Abstract: A measure of worth for a leader lies in simple equations…
There’s a simple test to see if a person in a position of leadership has got what it takes to make effective decisions – ask them to explain the following equation: F=ma. If it’s got you stumped, it’s no use skimming through the myriad business management books collecting dust in your office; you won’t find it there. You’ll have to think back to when you were a lot younger.
During the late 1990s I was part of a company that designed and presented science shows at schools and science centres. I’ve lost count of the number of schools I visited, but suffice to say I became something of an odd fixture in science education, pacing the school halls in my red lab coat crawling with plastic spiders, carrying my black box plastered with images of dancing skeletons, bubbling test tubes and colourful explosions. Buried in the box was one of the most effective tools I used to unveil the magic of science. It was a crumpled brown envelope with something inside that no one ever saw.
No doubt you’re wondering what it was. Good; that means you haven’t lost what’s critical for developing an understanding of science: curiosity.
I won’t keep you guessing. At the start of each show I would haul out the crumpled brown envelope, hold it aloft and explain to the assembled class that inside it was a one hundred Rand note which I’d give to the first person who could tell me anything in the world that wasn’t examined by science.
It’s a trick, because there isn’t anything in the world that isn’t examined by science. Sure, I’d be bombarded with all sorts of suggestions from sport to dancing to video games, and for each challenge I’d explain how science was involved in understanding it; even the inevitable, “What about God?” After a while, I’d put the crumpled brown envelope back in the box and start blowing things up and making an awful mess; all in the name of science, obviously.
I was reminded of the crumpled brown envelope when I read recently how poorly South African students ranked in the world in terms of maths and science education. According to the World Economic Forum’s annual report on financial development, released at the end of October, South Africa was ranked last out of 62 countries in terms of its maths and science education.
This comes on the back of the WEF’s Global Competitiveness Report released earlier in the year, which placed South Africa second-to-last out of 144 countries in terms of its maths and science education.
To summarise: in two of the most important WEF rankings – financial development and global competitiveness – South Africa finds itself, as one newspaper put it, “at the bottom of the class” in terms of one of the most critical components of its economic future: maths and science education.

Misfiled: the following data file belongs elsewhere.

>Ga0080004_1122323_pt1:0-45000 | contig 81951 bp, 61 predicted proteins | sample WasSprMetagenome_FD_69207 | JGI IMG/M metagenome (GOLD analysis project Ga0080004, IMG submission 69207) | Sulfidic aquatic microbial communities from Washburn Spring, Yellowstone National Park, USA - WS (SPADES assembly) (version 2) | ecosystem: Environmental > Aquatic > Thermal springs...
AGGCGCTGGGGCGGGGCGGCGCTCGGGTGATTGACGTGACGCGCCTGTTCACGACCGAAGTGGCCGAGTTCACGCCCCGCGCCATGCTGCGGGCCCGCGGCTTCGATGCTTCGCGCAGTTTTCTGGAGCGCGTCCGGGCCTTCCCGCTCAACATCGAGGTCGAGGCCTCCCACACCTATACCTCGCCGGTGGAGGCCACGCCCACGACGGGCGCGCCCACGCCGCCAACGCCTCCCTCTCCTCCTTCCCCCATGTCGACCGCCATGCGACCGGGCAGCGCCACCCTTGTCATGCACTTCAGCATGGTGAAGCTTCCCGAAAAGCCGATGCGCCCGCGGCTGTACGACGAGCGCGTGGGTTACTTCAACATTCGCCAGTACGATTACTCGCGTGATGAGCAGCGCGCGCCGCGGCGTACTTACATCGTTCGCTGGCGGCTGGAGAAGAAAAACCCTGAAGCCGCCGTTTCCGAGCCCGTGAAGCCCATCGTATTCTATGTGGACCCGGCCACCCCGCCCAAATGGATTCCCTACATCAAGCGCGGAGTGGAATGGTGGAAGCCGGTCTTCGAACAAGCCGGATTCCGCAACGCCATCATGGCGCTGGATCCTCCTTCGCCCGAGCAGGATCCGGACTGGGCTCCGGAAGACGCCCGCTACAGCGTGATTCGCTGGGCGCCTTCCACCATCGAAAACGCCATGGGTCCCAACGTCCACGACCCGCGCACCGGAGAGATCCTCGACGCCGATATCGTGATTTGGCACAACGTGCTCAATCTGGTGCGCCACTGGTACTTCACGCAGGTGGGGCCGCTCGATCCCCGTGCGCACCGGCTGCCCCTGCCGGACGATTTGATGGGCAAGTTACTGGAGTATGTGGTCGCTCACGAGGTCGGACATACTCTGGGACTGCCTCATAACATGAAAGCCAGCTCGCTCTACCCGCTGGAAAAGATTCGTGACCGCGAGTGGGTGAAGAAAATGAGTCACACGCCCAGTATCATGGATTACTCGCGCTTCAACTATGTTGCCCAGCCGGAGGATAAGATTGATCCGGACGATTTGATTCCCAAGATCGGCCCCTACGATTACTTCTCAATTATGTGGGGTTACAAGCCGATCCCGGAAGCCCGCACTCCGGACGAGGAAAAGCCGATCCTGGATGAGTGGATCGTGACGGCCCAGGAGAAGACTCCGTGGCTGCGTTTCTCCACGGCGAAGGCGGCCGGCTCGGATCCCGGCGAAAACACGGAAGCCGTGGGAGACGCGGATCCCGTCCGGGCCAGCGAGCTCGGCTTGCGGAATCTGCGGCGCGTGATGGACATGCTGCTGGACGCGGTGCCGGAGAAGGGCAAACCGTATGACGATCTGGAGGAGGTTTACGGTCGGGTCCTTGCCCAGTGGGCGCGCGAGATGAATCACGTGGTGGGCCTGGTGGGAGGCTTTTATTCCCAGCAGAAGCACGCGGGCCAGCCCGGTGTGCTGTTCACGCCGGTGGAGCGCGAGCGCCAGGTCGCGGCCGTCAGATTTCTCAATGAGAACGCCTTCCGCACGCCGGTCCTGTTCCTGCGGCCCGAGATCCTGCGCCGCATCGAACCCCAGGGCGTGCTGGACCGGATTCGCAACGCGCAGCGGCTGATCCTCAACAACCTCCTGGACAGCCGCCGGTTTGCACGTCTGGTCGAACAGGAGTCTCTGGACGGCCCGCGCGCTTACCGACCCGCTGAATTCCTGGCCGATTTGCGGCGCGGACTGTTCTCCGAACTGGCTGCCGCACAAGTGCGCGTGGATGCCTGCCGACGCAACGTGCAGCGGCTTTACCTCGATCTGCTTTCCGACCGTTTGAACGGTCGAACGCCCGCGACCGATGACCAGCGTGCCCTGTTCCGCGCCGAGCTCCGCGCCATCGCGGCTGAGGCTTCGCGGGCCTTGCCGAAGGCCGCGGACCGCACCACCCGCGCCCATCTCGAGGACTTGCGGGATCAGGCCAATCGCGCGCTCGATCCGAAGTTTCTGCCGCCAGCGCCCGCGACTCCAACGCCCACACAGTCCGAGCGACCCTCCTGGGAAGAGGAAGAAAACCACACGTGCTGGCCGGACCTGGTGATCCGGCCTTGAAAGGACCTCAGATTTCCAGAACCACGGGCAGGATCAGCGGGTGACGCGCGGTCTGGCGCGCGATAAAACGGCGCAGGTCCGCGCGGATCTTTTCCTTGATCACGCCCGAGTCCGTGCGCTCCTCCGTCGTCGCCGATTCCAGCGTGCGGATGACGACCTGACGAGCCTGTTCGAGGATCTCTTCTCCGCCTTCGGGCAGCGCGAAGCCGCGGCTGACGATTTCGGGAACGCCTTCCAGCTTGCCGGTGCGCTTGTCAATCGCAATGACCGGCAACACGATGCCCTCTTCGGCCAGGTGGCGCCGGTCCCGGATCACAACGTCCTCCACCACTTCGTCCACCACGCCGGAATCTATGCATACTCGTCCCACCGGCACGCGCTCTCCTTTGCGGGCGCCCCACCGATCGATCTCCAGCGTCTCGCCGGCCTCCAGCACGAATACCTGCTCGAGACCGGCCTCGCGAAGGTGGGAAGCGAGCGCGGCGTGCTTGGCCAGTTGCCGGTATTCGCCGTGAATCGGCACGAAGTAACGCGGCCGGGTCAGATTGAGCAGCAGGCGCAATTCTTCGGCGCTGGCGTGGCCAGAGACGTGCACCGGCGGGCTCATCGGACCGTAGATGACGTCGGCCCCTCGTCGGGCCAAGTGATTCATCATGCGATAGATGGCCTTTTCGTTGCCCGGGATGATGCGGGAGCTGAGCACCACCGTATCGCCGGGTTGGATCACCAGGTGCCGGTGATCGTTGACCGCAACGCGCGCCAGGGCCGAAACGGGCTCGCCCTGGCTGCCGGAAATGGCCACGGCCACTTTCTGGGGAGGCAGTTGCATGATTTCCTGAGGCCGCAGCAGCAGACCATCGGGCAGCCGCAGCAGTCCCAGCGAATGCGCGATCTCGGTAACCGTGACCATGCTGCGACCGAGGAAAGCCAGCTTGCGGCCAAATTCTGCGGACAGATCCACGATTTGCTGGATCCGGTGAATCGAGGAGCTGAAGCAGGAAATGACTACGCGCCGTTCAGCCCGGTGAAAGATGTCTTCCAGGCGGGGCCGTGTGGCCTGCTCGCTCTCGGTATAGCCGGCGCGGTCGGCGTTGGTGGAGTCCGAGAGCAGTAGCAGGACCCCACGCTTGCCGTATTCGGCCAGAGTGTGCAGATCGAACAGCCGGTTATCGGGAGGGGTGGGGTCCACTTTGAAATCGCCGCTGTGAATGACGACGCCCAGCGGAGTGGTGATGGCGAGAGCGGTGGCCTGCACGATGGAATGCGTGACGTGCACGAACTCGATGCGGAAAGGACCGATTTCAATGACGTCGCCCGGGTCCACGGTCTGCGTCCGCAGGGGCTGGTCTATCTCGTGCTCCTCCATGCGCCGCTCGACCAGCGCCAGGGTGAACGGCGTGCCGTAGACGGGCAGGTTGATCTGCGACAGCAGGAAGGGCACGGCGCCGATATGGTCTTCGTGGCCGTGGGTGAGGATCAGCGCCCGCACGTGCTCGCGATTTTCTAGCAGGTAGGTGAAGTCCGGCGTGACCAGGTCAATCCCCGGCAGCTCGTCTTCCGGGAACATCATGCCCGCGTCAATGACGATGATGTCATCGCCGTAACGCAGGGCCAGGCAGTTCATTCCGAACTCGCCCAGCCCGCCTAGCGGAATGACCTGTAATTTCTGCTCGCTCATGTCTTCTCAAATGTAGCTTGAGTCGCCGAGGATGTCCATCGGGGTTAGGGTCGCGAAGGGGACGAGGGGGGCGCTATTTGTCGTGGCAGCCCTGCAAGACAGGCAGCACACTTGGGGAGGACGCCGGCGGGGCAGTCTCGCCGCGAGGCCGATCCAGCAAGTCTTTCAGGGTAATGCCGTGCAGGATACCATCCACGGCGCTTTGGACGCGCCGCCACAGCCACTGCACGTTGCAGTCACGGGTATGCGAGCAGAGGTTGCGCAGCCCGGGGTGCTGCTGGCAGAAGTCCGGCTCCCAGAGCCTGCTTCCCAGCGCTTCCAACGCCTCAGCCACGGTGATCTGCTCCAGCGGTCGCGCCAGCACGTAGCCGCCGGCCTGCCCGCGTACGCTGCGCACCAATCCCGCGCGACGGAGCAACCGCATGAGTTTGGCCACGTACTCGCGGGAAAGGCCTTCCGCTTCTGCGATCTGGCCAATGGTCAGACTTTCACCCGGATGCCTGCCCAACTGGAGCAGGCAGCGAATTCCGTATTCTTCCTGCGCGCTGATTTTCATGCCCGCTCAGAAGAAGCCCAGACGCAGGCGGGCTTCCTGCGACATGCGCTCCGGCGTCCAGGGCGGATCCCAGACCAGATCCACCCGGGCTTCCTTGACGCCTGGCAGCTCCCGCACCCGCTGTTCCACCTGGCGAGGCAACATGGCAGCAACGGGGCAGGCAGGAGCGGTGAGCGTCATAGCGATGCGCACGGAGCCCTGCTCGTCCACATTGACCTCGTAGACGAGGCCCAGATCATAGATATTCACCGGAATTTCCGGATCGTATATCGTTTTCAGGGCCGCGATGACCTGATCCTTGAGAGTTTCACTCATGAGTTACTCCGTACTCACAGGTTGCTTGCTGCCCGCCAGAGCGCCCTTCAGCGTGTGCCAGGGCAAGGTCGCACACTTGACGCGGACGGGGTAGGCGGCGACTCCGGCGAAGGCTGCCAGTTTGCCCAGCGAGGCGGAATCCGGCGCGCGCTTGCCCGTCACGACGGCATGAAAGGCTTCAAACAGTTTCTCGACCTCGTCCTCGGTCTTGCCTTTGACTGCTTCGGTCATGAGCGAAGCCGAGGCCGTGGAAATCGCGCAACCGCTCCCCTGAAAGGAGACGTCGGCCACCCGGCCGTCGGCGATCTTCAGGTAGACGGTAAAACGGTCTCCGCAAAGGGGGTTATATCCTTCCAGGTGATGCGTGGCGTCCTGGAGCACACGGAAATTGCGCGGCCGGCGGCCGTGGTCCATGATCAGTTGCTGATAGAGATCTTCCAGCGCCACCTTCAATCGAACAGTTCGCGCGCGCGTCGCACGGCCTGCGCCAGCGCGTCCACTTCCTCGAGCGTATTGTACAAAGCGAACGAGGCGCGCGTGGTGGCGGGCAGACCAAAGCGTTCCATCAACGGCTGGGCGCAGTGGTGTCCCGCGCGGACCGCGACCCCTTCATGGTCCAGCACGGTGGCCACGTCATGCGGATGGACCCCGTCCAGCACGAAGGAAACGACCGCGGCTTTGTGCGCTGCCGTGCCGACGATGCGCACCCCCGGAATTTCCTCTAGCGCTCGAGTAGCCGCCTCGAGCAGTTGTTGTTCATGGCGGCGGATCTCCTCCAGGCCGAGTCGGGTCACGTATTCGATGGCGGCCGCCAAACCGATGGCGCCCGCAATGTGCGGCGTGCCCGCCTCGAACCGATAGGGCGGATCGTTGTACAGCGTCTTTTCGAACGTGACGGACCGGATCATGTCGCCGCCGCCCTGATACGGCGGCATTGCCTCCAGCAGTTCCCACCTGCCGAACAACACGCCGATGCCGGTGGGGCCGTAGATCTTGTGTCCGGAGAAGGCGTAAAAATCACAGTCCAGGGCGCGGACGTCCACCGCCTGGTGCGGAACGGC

A question many people may ask at this juncture is why maths and science are so important for the World Economic Forum.
There are two reasons, one of which has everything to do with you.
Firstly, maths and science are the only school subjects that are truly global, and span all cultures, religions and languages; and because they are tied inexorably to technical innovation, the standard of their teaching is a measure of a country’s capacity to adapt to changes and to embrace the technological demands of a rapidly shifting global economy.
Secondly, and here’s where you’re measured, maths and science encourage critical thinking. They force us to challenge our perceptions and assumptions. They also encourage us to ask testing questions about decisions we need to make, such as: what additional information do I need to solve the problem; how, if at all, does the evidence at hand support my conclusions; what else would I need to determine if the solution I am proposing is the correct one; are there alternative solutions to the problem; and, what did I learn from solving this problem?
Worryingly, children who aren’t encouraged to think like this are also more inclined to believe anything anyone tells them; so they become the prey of pseudoscience, persuasive con men and morally corrupt politicians.
The distinguished philosopher Dr Richard Paul summarised critical thinking quite eloquently when he said: “[It] is the intellectually disciplined process of actively and skilfully conceptualising, applying, analysing, synthesising, and/or evaluating information gathered from, or generated by, observation, experience, reflection, reasoning, or communication, as a guide to belief and action”. Maths and science, in a nutshell.
This begs a rhetorical question: should a leader who is expected to provide vision and guidance, and make critical decisions that impact seriously on the welfare of others employ any other type of thinking?
So how did you do in the test? What is F=ma? Here’s a clue: think high school physics, specifically Newton’s Second Law of Motion. The answer: The net force (F) on an object is equal to the mass (m) of the object multiplied by its acceleration (a). It’s one of the easiest science equations to remember.
Still think you’ve got what it takes to be a critical thinker?
Originally published in the December edition of Leadership magazine